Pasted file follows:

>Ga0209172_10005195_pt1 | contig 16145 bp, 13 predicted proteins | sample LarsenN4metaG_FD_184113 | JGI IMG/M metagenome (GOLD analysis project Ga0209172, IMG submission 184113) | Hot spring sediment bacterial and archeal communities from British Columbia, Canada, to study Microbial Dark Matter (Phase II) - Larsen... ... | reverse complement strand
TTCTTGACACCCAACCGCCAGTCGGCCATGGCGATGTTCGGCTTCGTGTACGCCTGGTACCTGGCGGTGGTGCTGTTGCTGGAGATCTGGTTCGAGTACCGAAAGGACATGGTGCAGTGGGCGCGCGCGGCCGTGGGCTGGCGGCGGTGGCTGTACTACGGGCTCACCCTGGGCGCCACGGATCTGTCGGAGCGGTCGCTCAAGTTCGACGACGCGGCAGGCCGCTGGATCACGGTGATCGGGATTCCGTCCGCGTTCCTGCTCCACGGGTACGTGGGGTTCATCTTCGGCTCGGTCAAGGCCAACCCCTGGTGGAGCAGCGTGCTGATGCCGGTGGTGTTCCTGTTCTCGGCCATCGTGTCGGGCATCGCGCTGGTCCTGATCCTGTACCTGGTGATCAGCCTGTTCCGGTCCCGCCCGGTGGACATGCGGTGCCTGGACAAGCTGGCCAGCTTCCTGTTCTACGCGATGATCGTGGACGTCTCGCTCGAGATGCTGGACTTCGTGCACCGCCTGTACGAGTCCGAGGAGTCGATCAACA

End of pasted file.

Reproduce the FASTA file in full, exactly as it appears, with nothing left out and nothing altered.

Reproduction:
>Ga0209172_10005195_pt1 | contig 16145 bp, 13 predicted proteins | sample LarsenN4metaG_FD_184113 | JGI IMG/M metagenome (GOLD analysis project Ga0209172, IMG submission 184113) | Hot spring sediment bacterial and archeal communities from British Columbia, Canada, to study Microbial Dark Matter (Phase II) - Larsen... ... | reverse complement strand
TTCTTGACACCCAACCGCCAGTCGGCCATGGCGATGTTCGGCTTCGTGTACGCCTGGTACCTGGCGGTGGTGCTGTTGCTGGAGATCTGGTTCGAGTACCGAAAGGACATGGTGCAGTGGGCGCGCGCGGCCGTGGGCTGGCGGCGGTGGCTGTACTACGGGCTCACCCTGGGCGCCACGGATCTGTCGGAGCGGTCGCTCAAGTTCGACGACGCGGCAGGCCGCTGGATCACGGTGATCGGGATTCCGTCCGCGTTCCTGCTCCACGGGTACGTGGGGTTCATCTTCGGCTCGGTCAAGGCCAACCCCTGGTGGAGCAGCGTGCTGATGCCGGTGGTGTTCCTGTTCTCGGCCATCGTGTCGGGCATCGCGCTGGTCCTGATCCTGTACCTGGTGATCAGCCTGTTCCGGTCCCGCCCGGTGGACATGCGGTGCCTGGACAAGCTGGCCAGCTTCCTGTTCTACGCGATGATCGTGGACGTCTCGCTCGAGATGCTGGACTTCGTGCACCGCCTGTACGAGTCCGAGGAGTCGATCAACA